Phonological awareness is the awareness of sounds in speech, such as rhyming. Research tells us that children who have developed phonological awareness have improved reading and spelling, as well as understanding of what is being read. It is a literacy skill that involves hearing the sounds of language, rather than focusing on the meaning of the sound. For example, when you talk with your child about rhyming words, encourage your child to listen for the same ending sounds, rather than think about the definitions of the words.
Some activities you can do with your child to build their phonological awareness include:
- Sing or read nursery rhymes.
- Say two words (e.g., mad, sad) and ask your child if they rhyme. Remind your child that words rhyme if the end of the words sound the same. Provide non-examples as well (e.g., sat, moon).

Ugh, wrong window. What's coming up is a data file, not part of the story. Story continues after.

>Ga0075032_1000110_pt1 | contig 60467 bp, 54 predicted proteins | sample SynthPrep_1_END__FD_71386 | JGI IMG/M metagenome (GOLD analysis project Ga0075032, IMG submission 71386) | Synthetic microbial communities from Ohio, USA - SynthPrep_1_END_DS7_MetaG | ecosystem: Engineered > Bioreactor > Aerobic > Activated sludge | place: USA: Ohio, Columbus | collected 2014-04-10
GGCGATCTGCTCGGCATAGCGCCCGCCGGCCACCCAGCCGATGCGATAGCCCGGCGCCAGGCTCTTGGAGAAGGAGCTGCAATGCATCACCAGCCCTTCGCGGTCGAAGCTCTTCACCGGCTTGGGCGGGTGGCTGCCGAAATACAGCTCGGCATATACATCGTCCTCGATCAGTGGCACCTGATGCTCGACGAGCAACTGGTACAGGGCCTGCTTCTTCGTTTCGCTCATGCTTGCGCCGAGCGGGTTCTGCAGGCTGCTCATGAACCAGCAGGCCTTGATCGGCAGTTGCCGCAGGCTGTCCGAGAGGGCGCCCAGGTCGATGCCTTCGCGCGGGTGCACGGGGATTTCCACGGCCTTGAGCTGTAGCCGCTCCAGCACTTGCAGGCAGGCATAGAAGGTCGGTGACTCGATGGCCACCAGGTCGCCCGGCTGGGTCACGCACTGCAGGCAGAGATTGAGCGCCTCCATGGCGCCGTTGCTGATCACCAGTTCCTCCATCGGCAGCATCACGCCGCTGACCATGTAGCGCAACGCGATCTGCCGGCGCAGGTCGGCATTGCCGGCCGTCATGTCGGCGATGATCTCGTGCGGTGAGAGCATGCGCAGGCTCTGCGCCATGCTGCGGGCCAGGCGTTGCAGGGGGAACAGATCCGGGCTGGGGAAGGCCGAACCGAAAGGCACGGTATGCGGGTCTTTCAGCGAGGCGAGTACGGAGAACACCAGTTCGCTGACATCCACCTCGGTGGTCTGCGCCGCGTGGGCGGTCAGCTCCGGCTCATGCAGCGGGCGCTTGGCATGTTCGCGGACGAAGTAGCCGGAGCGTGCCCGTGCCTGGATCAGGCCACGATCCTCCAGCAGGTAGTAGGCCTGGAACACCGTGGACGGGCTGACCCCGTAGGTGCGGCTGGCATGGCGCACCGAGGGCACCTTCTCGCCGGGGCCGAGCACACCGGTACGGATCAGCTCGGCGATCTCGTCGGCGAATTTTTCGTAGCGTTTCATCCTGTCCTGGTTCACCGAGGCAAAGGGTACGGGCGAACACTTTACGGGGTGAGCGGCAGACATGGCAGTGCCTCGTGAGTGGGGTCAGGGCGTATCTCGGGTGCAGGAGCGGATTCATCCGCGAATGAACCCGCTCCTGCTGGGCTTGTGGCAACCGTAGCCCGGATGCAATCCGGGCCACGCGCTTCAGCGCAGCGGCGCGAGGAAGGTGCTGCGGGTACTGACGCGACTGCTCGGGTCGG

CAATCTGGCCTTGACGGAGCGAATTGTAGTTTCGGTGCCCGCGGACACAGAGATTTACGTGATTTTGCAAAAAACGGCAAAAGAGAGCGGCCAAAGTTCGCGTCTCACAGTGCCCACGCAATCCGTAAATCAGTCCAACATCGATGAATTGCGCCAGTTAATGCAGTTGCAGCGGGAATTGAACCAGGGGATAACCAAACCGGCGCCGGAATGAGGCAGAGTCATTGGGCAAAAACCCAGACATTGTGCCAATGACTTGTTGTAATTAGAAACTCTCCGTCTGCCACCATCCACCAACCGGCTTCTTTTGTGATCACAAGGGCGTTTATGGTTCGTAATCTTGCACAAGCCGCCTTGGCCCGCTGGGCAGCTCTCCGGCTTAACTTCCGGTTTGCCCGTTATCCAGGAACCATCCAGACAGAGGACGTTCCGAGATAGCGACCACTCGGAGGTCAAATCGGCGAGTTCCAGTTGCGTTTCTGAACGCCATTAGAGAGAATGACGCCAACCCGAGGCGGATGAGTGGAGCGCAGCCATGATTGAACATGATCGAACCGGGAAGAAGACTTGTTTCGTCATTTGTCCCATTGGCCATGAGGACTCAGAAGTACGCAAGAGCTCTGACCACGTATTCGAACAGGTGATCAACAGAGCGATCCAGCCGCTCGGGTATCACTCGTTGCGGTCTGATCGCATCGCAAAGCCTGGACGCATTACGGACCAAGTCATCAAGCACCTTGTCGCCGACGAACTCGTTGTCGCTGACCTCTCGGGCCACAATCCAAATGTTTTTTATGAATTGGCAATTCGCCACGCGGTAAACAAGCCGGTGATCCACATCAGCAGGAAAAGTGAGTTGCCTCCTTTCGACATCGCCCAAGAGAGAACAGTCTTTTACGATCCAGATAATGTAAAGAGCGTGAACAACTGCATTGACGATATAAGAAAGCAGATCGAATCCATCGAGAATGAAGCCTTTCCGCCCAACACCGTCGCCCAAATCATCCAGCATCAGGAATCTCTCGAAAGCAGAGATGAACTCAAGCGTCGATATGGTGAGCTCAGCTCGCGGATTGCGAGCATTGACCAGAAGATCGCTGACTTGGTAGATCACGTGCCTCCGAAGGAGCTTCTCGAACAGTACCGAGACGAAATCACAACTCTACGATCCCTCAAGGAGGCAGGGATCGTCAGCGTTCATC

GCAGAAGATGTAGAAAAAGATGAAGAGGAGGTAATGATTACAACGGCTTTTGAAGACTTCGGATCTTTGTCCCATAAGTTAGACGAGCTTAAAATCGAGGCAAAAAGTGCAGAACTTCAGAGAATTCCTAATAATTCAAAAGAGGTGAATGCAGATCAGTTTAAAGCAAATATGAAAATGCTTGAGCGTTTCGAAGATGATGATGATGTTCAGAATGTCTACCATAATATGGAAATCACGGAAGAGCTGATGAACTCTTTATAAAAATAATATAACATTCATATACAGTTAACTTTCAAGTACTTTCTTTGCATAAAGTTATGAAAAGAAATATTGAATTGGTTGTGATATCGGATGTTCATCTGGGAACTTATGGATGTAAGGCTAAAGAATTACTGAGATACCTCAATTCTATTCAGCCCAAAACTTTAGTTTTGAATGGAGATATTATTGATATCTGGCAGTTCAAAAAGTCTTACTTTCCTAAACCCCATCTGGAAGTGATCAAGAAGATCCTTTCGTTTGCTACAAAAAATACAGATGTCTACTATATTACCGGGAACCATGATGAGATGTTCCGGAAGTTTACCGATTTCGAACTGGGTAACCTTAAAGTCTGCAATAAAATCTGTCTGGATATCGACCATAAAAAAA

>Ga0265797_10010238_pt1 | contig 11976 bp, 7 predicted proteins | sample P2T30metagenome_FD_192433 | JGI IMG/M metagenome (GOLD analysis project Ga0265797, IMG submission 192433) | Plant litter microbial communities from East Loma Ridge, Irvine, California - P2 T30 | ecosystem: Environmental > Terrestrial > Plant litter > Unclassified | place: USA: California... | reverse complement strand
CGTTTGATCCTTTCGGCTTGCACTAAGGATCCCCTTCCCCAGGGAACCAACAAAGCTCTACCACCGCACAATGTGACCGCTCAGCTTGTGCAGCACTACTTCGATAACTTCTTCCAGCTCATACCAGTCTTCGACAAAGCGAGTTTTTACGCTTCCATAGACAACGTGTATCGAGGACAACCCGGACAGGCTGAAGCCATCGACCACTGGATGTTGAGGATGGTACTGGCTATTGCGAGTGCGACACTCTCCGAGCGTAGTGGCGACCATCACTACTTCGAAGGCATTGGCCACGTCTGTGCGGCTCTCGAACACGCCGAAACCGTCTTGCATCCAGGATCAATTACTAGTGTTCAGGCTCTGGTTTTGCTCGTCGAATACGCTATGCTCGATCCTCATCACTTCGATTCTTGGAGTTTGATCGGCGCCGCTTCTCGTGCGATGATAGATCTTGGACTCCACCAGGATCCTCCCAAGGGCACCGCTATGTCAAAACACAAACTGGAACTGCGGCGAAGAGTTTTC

- Say two words (e.g., cat, hat) and ask your child if they rhyme. Then, ask your child if he/she can think of a word that rhymes with the rhyming words (e.g., mat).
- Read books with rhyme (e.g., Dr. Seuss books).
- Draw a picture (e.g., mouse) and ask your child to name the picture. Then ask him/her if she can say a word that rhymes with the word (e.g., house).
- Rhyme book - Your child can draw pictures of objects that rhyme or cut out rhyming pictures found in magazines and tape or glue them on a piece of paper next to each other. You can fold a few pieces of paper in half to create a book.
- Remember to visit your local library for story time, books, and other activities.